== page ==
MOM’s goal is to study Mars atmosphere, surface environments, morphology, and mineralogy with a 15 kg (33 lb) suite of five indigenously built science instruments. It is also sniffing for methane, a potential marker for biological activity.

MOM is India’s first deep space voyager to explore beyond the confines of her home planets influence and successfully arrived at the Red Planet after the “history creating” orbital insertion maneuver on Sept. 23/24, 2014 following a ten month journey from Earth.
MOM swoops around Mars in a highly elliptical orbit whose nearest point to the planet (periapsis) is at about 421 km and farthest point (apoapsis) at about 76,000 km, according to ISRO.

It takes MOM about 3.2 Earth days or 72 hours to orbit the Red Planet.

Higher resolution view of a portion of Valles Marineris canyon from India’s MOM Mars Mission. Credit: ISRO

MOM was launched on Nov. 5, 2013 from India’s spaceport at the Satish Dhawan Space Centre, Sriharikota, atop the nations indigenous four stage Polar Satellite Launch Vehicle (PSLV) which placed the probe into its initial Earth parking orbit.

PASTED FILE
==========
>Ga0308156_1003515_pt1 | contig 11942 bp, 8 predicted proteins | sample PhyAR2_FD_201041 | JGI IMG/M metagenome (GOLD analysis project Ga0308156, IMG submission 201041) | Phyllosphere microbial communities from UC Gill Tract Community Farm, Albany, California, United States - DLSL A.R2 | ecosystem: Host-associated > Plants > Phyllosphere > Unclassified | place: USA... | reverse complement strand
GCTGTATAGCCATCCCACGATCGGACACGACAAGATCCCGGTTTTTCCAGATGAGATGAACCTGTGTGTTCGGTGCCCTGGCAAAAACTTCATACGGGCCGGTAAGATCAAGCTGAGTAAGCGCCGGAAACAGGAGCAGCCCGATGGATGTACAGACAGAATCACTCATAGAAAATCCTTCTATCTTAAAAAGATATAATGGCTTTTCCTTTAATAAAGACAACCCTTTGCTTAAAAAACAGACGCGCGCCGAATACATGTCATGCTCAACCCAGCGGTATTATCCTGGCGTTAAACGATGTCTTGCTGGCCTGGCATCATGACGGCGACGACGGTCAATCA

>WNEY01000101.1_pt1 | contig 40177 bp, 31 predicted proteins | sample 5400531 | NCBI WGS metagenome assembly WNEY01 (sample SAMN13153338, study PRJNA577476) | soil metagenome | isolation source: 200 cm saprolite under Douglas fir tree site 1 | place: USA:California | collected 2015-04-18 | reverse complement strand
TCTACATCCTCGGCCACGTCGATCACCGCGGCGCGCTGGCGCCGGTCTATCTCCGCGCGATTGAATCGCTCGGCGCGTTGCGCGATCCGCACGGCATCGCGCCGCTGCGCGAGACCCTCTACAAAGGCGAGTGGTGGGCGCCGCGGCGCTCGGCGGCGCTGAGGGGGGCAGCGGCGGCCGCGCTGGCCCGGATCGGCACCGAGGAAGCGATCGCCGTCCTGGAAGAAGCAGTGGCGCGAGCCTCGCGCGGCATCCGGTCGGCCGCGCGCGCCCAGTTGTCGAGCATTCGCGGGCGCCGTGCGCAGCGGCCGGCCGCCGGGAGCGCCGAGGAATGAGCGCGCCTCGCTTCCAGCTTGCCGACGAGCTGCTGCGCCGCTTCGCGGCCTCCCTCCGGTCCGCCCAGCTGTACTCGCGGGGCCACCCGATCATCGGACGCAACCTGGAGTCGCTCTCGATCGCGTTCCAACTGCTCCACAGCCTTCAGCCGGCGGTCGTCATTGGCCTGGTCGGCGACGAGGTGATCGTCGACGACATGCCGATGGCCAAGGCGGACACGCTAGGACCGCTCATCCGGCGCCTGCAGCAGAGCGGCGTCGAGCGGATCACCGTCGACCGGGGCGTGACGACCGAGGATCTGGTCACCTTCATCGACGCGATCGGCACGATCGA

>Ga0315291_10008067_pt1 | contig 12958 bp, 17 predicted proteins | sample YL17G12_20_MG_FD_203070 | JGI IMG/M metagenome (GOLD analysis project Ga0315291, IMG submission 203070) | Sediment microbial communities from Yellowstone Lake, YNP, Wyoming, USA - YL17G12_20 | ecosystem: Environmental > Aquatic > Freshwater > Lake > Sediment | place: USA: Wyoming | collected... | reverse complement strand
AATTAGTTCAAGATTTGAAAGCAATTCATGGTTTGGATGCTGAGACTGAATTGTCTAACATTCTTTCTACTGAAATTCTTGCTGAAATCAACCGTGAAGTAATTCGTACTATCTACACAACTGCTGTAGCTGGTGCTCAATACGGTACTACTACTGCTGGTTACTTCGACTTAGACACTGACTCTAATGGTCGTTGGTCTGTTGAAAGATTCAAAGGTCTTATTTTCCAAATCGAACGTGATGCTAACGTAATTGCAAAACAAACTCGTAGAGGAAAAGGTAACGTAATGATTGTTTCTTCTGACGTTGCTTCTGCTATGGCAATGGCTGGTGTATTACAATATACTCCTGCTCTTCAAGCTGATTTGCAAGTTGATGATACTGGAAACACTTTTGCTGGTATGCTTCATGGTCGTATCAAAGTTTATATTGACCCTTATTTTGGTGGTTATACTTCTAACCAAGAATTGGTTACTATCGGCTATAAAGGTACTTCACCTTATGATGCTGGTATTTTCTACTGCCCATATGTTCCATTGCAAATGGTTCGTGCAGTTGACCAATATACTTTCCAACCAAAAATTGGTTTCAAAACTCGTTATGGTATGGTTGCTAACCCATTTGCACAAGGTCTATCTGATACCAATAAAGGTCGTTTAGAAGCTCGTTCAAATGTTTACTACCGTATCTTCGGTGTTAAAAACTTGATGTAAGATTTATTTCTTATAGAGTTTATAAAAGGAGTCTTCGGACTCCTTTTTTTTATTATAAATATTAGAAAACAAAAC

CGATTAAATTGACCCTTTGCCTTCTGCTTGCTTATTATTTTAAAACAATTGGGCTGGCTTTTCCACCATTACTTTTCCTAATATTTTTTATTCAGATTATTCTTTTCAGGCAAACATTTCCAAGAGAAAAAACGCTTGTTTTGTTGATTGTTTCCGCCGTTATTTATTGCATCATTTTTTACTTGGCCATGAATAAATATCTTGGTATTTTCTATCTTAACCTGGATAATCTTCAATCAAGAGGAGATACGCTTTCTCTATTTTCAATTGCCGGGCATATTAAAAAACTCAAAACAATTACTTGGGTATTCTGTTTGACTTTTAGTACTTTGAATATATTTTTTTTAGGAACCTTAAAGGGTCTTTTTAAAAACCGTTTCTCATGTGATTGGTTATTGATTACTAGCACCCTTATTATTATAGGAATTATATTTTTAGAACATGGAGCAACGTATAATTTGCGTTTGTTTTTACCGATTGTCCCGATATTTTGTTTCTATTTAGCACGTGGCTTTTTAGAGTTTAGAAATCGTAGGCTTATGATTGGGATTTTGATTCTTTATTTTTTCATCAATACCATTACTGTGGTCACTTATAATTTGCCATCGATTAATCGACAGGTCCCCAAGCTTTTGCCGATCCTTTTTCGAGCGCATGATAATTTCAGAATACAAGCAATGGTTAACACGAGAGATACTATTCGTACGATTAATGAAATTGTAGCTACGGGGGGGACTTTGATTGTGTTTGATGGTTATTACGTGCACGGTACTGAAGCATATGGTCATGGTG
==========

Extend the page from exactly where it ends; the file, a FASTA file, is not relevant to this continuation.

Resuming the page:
The $73 million MOM mission was expected to last at least six months. In March, ISRO extended the mission duration for another six months since its healthy, the five science instruments are operating fine and it has sufficient fuel reserves.

And with a communications blackout between Mars and Earth imminent as a result of natures solar conjunction, it’s the perfect time to catch up on all things Martian.